Creating a detailed project outline is fast and simple in FogBugz. You can create a high-level case for each feature you're planning to implement, and then fill in the detailed work that needs to be done -- the functions you’re going to write, the code you’re going to refactor, the algorithms you'll need to implement, and so on.
FogBugz allows you to create subcases to represent lower-level tasks. In the case list, subcases appear under their parent cases in a hierarchical outline format. You can even modify the display of the outline by expanding and collapsing different subsections.
You can enter estimates right from the case list by simply clicking on the Estimate field of each case entry.
If your project outline is detailed enough, you shouldn't have any estimates exceeding two days. If your tasks are bigger, you probably haven't thought in detail about the exact tasks you’ll need to get done. And that means you’re probably forgetting some important detail, which will surprise you and make your software late.
Read our guide on estimating software tasks.
Set important dates on your project timeline by assigning cases to milestones. Depending on your team's working style, the milestone could represent a ship date that's four months away, or just the conclusion of a two-week development sprint.
Either way, you can assign cases to a new or existing milestone right from the case list. Once cases are estimated and assigned to a milestone, you'll be able to use our Evidence-Based Scheduling features to make sure you hit your dates.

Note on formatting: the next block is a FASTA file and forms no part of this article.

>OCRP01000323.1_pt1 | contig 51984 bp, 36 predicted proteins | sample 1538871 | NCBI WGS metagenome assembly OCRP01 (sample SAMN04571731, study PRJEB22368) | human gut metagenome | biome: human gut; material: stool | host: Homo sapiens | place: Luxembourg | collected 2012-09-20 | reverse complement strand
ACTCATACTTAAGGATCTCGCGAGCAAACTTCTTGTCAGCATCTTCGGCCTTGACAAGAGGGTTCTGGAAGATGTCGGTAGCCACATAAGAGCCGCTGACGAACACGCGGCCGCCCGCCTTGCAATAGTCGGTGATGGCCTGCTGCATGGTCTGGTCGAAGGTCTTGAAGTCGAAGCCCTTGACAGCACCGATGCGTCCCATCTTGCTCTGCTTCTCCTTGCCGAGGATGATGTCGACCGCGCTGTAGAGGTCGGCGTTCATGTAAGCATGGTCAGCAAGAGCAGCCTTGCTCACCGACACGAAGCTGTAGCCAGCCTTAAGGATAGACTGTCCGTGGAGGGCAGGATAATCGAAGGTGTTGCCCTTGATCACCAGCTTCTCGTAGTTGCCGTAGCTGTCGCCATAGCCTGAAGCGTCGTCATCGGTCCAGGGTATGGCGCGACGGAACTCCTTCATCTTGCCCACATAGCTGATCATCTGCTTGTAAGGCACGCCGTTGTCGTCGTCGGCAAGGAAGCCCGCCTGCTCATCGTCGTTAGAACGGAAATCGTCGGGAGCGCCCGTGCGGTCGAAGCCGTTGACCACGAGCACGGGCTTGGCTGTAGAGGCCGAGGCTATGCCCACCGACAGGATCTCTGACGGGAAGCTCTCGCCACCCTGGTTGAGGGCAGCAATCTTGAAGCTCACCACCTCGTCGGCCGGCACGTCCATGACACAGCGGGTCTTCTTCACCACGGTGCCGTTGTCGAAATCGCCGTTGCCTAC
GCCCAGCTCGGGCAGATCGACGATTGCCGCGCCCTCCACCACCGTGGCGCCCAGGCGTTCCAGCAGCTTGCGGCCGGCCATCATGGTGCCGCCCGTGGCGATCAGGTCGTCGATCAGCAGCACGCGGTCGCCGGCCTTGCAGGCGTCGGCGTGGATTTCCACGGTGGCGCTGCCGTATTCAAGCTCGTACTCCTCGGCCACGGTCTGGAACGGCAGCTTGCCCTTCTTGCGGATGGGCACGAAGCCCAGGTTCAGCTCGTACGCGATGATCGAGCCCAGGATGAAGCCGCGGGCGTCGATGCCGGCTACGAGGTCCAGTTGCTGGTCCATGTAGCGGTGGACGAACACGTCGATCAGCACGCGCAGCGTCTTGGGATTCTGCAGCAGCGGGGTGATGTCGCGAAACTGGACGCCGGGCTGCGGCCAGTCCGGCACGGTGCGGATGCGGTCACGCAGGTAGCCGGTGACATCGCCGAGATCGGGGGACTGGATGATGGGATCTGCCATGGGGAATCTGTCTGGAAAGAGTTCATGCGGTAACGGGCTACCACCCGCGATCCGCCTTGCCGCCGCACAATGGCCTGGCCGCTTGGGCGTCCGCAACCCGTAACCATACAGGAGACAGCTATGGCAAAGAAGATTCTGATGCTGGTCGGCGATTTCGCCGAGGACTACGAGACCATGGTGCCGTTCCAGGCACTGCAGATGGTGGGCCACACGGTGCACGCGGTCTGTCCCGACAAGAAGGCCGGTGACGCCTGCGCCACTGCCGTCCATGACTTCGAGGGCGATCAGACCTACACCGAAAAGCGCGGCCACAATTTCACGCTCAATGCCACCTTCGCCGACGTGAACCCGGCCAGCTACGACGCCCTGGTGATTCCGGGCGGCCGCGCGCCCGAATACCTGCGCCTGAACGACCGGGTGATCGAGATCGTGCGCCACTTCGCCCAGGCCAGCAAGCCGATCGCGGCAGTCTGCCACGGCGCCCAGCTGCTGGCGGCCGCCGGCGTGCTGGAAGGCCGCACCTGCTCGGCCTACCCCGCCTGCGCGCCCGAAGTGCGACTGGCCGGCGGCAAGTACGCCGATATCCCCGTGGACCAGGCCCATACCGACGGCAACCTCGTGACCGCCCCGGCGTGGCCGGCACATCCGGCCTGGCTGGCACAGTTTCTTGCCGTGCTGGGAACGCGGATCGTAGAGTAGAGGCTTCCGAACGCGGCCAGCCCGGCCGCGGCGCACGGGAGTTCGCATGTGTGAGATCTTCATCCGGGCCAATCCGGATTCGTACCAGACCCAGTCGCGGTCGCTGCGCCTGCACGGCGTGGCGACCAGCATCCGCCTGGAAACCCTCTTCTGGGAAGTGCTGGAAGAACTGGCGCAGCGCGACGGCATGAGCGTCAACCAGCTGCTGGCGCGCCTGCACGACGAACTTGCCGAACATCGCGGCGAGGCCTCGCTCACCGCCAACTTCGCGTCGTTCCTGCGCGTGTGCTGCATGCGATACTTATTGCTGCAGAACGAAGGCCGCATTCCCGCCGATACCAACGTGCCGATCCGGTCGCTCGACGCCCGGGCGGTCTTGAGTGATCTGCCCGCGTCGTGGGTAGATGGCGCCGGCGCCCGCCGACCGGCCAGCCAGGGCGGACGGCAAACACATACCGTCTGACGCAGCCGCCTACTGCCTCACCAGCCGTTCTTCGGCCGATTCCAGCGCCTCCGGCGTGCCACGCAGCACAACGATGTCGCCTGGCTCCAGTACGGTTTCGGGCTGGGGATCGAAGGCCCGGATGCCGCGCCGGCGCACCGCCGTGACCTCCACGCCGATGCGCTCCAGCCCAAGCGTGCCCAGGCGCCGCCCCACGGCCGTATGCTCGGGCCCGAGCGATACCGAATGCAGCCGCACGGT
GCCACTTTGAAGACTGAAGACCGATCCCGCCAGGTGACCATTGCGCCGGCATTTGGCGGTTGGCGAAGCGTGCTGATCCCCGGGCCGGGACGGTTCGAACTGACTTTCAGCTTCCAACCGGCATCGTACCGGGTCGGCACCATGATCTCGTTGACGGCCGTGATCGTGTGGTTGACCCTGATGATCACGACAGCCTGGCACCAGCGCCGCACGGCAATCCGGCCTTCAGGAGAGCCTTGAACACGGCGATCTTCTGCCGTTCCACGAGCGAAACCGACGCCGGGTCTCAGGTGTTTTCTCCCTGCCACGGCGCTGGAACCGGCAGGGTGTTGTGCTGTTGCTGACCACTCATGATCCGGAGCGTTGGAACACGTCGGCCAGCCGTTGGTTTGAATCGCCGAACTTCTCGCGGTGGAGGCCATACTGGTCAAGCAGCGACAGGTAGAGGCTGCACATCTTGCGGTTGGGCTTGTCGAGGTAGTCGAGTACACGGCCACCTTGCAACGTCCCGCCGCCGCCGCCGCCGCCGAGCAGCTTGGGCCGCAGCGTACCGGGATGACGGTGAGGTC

FogBugz uses a sophisticated statistical algorithm called Evidence-Based Scheduling (EBS) to produce ship date probability distributions. Evidence-Based Scheduling was developed at Fog Creek Software, and is exclusive to FogBugz.
Evidence-Based Scheduling works by doing a Monte Carlo simulation, taking into account evidence such as:
You can adjust the input parameters and see how the schedule changes. Answer questions like, “What happens if we only do top priority tasks?” Or, “When will we hit milestone 1?”
The Per-User Timelines Chart provides a detailed picture of what each developer is likely to be working on at various points in the future, and how that can impact the overall project schedule.
The graph tells you which developers are on the critical path, and can help you manage project dependencies, rearrange tasks, and work to improve the quality of estimates from developers who contribute uncertainty to the schedule.
The Burn Down Chart displays the predicted hours remaining for a project milestone over time, providing a project manager with a good sense of overall progress. It's especially helpful when you need to assert an absolute completion date, or when work schedules get wild and unpredictable.